5. Harassment: Sexism in Silicon Valley is a sad, old story. But in 2017, allegations of sexual harassment burst into plain view as a number of victims went public with accusations. These included the blog post by Susan Fowler, a former Uber engineer who detailed her own experience with sexual harassment at the company while indicting a broader culture that protected executives accused of harassment. That would be one of many reasons CEO Travis Kalanick was ousted a few months later. And over the course over the year, as the #MeToo movement began to ripple across the entertainment world, big Silicon Valley names were accused of sexual harassment, including David Drummond of Google, influential tech blogger Robert Scoble, Justin Caldbeck of Binary Capital, and Shervin Pishevar from Sherpa Capital and Hyperloop One.

6. Net neutrality: At least Silicon Valley can’t be blamed for this one. The Federal Communications Commission, led by Trump’s appointed chair, gutted the net neutrality rules put in place under Obama. The silver lining is that many are vowing to continue the fight.

7. Equifax: In reality, this one could be labelled under “hacks,” as it was another banner year for the dark forces of the internet. We could point to Yahoo revealing that 3 billion email accounts had been compromised. Or Uber (yes, Uber, again!) admitting to covering up a previous hack of user and driver data. But Equifax deserves the pole position for announcing in September that 145.5 million people had accounts hacked. Hackers stole fun stuff like birth dates, driver’s license numbers, credit card info, and social security numbers. I mean, when your hack exposes the personal info of roughly half of the United States, well, you get a special party favor, for sure.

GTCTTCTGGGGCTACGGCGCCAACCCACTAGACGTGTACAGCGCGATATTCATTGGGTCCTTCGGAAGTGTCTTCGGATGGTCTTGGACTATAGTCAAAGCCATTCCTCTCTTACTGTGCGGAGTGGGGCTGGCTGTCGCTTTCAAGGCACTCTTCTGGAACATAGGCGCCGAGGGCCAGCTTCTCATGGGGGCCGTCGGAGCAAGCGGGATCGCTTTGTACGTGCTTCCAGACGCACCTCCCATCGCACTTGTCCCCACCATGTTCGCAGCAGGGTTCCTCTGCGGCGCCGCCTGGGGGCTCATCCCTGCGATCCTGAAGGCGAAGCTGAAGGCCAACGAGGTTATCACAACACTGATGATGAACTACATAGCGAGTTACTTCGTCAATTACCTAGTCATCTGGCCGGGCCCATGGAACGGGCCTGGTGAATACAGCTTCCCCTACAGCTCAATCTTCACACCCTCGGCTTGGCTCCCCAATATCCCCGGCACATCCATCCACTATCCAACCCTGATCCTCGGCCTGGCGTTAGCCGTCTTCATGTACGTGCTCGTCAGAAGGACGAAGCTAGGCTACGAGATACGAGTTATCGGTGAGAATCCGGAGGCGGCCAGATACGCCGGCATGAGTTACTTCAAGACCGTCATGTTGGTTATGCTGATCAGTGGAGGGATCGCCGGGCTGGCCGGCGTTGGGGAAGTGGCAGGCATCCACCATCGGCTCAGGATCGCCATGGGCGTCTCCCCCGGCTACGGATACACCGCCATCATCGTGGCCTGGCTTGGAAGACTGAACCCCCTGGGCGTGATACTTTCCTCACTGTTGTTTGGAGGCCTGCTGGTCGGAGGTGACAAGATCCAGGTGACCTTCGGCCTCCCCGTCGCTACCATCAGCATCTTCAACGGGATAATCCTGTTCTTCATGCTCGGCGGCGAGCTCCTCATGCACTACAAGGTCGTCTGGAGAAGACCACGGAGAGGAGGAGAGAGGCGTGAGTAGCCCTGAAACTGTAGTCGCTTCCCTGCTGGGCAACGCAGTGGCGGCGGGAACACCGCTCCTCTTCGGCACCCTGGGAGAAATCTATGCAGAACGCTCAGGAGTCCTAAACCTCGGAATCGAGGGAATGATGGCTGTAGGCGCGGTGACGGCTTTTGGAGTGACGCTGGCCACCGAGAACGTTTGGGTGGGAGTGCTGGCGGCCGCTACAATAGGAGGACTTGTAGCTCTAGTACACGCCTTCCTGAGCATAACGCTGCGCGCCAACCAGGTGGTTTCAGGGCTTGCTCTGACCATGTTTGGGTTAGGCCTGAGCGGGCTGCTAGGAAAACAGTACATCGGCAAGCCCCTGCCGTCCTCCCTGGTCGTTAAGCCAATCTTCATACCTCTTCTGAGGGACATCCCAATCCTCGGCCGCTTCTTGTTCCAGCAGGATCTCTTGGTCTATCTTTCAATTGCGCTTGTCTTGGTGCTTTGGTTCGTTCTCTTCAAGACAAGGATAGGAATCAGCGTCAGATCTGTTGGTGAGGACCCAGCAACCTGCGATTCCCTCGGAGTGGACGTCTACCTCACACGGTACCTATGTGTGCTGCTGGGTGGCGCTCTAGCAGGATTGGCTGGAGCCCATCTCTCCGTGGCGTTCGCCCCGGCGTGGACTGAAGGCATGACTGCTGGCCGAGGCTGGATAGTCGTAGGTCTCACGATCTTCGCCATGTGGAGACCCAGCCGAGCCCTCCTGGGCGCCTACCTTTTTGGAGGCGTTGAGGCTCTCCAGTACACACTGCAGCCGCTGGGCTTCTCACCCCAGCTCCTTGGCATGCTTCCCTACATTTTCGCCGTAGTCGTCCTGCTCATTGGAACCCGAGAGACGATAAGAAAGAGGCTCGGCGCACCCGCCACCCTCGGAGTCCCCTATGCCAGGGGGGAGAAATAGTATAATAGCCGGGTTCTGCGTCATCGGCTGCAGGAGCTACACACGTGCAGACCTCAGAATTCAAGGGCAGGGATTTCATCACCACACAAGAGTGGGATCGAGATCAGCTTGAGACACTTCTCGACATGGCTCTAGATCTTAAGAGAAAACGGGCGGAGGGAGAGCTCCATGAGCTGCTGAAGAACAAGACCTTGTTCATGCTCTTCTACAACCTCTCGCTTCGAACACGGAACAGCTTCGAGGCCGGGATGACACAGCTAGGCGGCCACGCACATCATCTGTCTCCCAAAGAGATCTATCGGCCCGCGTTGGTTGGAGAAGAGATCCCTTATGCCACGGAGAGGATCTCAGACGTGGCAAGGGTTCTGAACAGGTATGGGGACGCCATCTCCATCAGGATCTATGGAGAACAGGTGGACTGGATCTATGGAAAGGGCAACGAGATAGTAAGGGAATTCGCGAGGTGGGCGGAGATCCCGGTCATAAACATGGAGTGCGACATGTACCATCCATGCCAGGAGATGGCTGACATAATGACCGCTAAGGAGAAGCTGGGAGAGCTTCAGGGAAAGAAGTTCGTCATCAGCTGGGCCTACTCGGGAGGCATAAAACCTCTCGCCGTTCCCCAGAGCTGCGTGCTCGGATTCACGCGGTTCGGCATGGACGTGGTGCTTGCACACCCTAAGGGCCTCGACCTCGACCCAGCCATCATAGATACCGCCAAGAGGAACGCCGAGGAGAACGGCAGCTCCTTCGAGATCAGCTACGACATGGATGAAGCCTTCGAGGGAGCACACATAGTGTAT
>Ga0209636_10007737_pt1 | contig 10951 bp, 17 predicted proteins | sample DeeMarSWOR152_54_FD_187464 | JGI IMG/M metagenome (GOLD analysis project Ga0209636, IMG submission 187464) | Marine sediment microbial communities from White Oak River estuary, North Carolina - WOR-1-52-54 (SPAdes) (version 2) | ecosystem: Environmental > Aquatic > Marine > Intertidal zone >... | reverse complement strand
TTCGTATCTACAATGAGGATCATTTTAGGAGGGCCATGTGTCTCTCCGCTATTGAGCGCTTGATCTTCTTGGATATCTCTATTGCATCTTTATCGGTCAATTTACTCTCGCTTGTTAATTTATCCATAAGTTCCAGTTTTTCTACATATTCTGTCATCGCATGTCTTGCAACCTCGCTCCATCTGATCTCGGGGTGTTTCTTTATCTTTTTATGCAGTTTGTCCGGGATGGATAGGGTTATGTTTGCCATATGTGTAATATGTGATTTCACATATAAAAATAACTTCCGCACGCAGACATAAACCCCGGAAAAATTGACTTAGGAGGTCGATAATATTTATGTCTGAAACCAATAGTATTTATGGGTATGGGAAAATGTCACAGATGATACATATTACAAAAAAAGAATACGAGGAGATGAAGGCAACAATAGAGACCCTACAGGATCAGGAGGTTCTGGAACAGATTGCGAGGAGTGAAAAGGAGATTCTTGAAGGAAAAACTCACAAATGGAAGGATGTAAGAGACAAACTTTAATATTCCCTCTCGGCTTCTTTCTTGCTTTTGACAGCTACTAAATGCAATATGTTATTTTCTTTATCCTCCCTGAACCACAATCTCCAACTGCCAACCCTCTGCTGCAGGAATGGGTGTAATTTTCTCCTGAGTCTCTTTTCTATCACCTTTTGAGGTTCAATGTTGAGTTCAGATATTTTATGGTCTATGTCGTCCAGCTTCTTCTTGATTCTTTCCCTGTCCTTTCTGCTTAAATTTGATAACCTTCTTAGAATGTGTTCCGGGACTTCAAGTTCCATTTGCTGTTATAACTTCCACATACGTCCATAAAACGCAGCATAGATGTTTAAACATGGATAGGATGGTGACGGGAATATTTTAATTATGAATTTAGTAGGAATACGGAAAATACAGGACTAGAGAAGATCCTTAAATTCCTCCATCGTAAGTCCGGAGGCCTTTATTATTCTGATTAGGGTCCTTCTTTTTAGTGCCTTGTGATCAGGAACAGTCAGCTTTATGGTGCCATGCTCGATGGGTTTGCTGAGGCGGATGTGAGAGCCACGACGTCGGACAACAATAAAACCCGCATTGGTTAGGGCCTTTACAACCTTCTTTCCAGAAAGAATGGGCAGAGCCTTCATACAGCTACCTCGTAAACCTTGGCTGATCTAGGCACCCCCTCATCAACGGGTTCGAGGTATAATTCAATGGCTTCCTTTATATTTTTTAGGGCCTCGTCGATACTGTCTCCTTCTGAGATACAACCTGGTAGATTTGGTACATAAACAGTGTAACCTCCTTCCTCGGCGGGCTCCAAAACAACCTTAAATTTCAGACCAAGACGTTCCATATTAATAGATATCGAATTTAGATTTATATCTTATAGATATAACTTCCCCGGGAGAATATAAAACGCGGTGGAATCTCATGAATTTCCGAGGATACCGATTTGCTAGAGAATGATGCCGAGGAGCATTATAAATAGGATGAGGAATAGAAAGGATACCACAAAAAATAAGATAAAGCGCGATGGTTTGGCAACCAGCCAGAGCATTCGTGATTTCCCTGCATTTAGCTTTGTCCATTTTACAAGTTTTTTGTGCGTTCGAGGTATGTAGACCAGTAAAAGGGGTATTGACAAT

8. Snap IPO: The social mobile photo darling finally went public in May after several years of hype — only to run head-first into a wall. Its market valuation disappeared almost as fast as a photo sent via Snapchat, and the company proceeded to report disappointing earnings results throughout the year. This fall from grace seemed to demonstrate it was powerless before Facebook’s strategy of copying its most popular features. Worse, the dismal showing from Snap (as well as Blue Apron) is blamed for sapping the momentum of what had started as a promising year for tech IPOs. Snap closed the year at $14.63 per share, well below its $17 IPO price.

9. Trump’s Twitter: Every day the president tweets something inane, often veering into racism, harassment, or an incitement to nuclear war. Twitter officials have rationalized the decision not to ban him by insisting that his posts are news. Fine. But unchecked vitriol has poisoned Twitter’s brand, as has its failure to take more aggressive action against trolls, hate groups, and terrorists who have been abusing the platform for years.

10. That godawful Sam Altman post: At the tail end of Silicon Valley’s annus horribilis, the head of Y Combinator penned a post arguing that it’s possible “we have to allow people to say disparaging things about gay people if we want them to be able to say novel things about physics.” Too much political correctness is killing Silicon Valley, the privileged white dude moaned. This was followed by a clumsy non-apology apology. Aside from the offensiveness of the idea that discrimination must be tolerated to have a free flow ideas, it seems to confirm our worse fears: The tech bros that dominate Silicon Valley have not learned a damn thing after all the train wrecks of 2017.